This blog post is by Lynn Dixon – a mom, writer, and advocate for neuro-diverse families. She lives in Seattle, WA with her husband and two sons. You can read more of her work on her blog and follow her on Facebook.
When my son was an infant, before he was diagnosed with autism spectrum disorder, I accidentally locked him in my car.
After grocery shopping, I strapped him into his car seat. When I went around to the driver’s side, I found it locked. I circled the car in a panic, pulling every handle. All the doors were locked.
I pressed my face against his window. I mouthed through the glass, “It’s okay. I’m here,” but he couldn’t hear me. He started to whimper, then cry, then wail. I desperately scanned the parking lot for something to smash through the window. Finding nothing, I called 911.
Everyone assured me it was a common mishap, the kind of thing that could happen to any frazzled and sleep-deprived new mom. For me, it reflected a deeper disconnect between my son and I.
The first time I recall something amiss, I was getting my son dressed. I had laid him out on the bed, my face dangling above his. I smiled and cooed but, instead of smiling back, he rolled his head away from me.
He became easily agitated. Once he could walk, he’d run around the house crashing into furniture, knocking items from shelves and making small, panicked cries. If I tried to pick him up, he’d push me away or pummel my chest. It felt as though, once again, we were separated by a pane of glass.
I didn’t have children to feel loved, but I certainly thought that was part of the deal, that along with poopy diapers and sleepless nights comes a primal and unsurpassable parent-child bond. As the mom – the one who carried gave birth to and suckled my son – I fully anticipated being his number one.
Instead, he seemed to prefer even strangers to me. We attended Gymboree classes. At circle time, when other kids sat on their parents’ laps, my son refused to sit on mine. If I tried to hug him to my body, he’d wriggle free and run away.
The less my son wanted to do with me, the harder I worked at getting his attention. On the outside, I remained animated and upbeat while inside I desperately wondered what I was doing wrong.
Our relationship had triggered a very old and deep wound in me. I’d always struggled to feel worthy of love and affection. My son’s seeming rejection felt like a proof of my unworthiness.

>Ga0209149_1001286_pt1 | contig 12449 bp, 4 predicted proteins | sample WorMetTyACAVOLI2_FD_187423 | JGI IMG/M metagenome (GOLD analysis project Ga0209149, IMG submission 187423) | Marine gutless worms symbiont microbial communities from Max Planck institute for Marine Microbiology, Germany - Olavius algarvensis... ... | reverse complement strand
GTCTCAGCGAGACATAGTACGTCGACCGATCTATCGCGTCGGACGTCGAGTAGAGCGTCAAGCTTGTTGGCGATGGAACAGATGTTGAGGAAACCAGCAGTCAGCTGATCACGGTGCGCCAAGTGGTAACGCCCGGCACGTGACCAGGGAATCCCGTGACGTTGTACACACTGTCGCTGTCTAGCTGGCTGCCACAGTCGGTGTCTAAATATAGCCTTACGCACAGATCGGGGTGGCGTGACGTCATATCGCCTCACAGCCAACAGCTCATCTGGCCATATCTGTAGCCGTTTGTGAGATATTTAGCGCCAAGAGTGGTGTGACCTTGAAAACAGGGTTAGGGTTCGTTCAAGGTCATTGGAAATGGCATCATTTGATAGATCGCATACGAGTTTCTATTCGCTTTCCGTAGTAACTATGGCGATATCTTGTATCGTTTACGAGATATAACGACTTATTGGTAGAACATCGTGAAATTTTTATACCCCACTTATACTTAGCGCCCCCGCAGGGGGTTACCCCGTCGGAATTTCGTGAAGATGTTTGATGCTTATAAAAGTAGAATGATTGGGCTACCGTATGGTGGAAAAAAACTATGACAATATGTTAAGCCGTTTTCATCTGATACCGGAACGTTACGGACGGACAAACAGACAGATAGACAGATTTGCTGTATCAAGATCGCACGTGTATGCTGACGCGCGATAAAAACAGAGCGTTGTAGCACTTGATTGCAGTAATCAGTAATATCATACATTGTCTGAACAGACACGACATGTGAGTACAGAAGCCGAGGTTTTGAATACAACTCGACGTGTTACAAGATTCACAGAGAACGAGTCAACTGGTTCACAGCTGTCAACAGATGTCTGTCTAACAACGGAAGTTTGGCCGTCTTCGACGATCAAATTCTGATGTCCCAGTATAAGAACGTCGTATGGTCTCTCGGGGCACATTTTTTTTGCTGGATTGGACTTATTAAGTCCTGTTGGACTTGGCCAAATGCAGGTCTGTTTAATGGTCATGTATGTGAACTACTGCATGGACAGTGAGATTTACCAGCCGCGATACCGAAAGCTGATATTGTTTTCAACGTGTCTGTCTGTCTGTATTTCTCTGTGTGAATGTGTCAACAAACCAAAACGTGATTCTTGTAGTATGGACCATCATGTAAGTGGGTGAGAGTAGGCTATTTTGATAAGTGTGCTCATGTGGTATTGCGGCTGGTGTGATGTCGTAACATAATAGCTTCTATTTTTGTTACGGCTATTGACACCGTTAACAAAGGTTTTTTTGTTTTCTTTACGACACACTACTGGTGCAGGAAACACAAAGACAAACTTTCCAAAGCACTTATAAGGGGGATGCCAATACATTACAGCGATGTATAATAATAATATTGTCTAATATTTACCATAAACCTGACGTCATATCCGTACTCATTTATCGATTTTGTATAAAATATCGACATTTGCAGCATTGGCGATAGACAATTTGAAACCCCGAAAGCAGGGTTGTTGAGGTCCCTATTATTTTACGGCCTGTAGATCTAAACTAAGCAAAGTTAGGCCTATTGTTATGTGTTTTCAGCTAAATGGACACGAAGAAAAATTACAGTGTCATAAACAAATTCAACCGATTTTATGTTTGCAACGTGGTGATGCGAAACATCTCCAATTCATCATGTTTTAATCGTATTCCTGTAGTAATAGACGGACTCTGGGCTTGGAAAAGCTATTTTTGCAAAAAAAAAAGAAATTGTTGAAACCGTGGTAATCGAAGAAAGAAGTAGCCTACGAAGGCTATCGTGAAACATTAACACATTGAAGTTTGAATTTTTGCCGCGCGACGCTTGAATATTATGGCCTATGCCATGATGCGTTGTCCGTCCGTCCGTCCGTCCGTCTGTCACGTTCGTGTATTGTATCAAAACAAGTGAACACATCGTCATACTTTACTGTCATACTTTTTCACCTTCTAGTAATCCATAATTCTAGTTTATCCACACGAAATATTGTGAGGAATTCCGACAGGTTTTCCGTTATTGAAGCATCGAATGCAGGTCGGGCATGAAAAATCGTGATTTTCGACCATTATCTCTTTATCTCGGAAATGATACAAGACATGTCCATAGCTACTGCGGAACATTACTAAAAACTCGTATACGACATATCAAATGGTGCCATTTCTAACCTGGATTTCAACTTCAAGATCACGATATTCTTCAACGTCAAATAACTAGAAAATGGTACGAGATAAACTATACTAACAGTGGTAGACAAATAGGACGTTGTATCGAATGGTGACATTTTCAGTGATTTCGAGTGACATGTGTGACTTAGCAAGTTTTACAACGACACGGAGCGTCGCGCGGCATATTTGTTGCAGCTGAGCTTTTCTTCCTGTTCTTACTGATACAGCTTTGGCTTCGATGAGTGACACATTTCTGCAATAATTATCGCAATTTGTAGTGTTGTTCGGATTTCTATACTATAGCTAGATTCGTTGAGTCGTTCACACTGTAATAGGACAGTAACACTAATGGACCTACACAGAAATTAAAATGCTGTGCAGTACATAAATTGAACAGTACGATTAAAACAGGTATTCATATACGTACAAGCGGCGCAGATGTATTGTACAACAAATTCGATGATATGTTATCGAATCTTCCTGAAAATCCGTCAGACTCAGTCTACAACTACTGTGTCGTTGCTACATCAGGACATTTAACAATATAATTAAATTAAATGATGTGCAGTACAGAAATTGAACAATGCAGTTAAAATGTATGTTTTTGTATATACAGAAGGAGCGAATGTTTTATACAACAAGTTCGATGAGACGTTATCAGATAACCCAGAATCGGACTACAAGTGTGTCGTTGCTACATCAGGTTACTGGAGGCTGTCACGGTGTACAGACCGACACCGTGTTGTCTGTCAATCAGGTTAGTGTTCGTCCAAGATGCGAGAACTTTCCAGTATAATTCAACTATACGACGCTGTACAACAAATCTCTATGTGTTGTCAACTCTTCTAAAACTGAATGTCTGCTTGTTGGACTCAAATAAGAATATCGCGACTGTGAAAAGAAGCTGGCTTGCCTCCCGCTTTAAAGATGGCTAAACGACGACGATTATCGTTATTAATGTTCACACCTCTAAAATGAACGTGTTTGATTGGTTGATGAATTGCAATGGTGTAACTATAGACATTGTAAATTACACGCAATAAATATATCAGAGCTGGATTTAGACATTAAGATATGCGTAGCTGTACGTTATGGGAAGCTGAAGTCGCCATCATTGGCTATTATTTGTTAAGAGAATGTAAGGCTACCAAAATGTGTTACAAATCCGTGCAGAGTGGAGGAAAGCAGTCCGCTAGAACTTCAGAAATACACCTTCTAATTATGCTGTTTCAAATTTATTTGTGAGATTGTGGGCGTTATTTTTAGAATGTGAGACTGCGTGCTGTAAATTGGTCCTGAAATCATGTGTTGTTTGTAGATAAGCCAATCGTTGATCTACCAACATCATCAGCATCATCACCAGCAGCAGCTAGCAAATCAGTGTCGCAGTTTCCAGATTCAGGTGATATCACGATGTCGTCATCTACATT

Slowly, I came to realize that I was burdening him with my own insecurities. I’d inadvertently put a vulnerable child in charge of my sense of self-worth. It wasn’t his job to ensure I felt loved; it was mine.
I began to focus more on myself. In those moments I felt rejected, I tuned into my own feelings and tried to self-soothe. When I longed for a look or a hug from my son, I physically wrapped my arms around myself.
At the age of three, my son was diagnosed with autism spectrum disorder. By then, he was enrolled in preschool and his challenges had become more apparent. He didn’t just struggle to relate to me but to people in general.
Pieces began to fall into place. I learned about sensory processing disorder, a component of autism, where kids on the spectrum become overwhelmed by sensory input. The pattern of withdrawal and aggression I’d observed in my son was his natural fight or flight response to too much stimulation.
In some respects, I’m thankful my son has autism. If he were a typical child who reciprocated love in a more typical way, I would not have had to confront and heal from my own emotional wounds.
Now I can see how deeply connected he and I actually are. We have our inside jokes and special ways of relating. Now he’s more verbal, he tells me he loves me. Or he’ll grab my face and smoosh it against his own so that nothing separates us.
It still hurts when my son withdraws, or when he is so worked up he’s unreachable. I feel that same stab of rejection. I’m locked out, standing outside the glass, mouthing words he cannot hear.
I take a breath and tell myself, It’s okay. I’m here.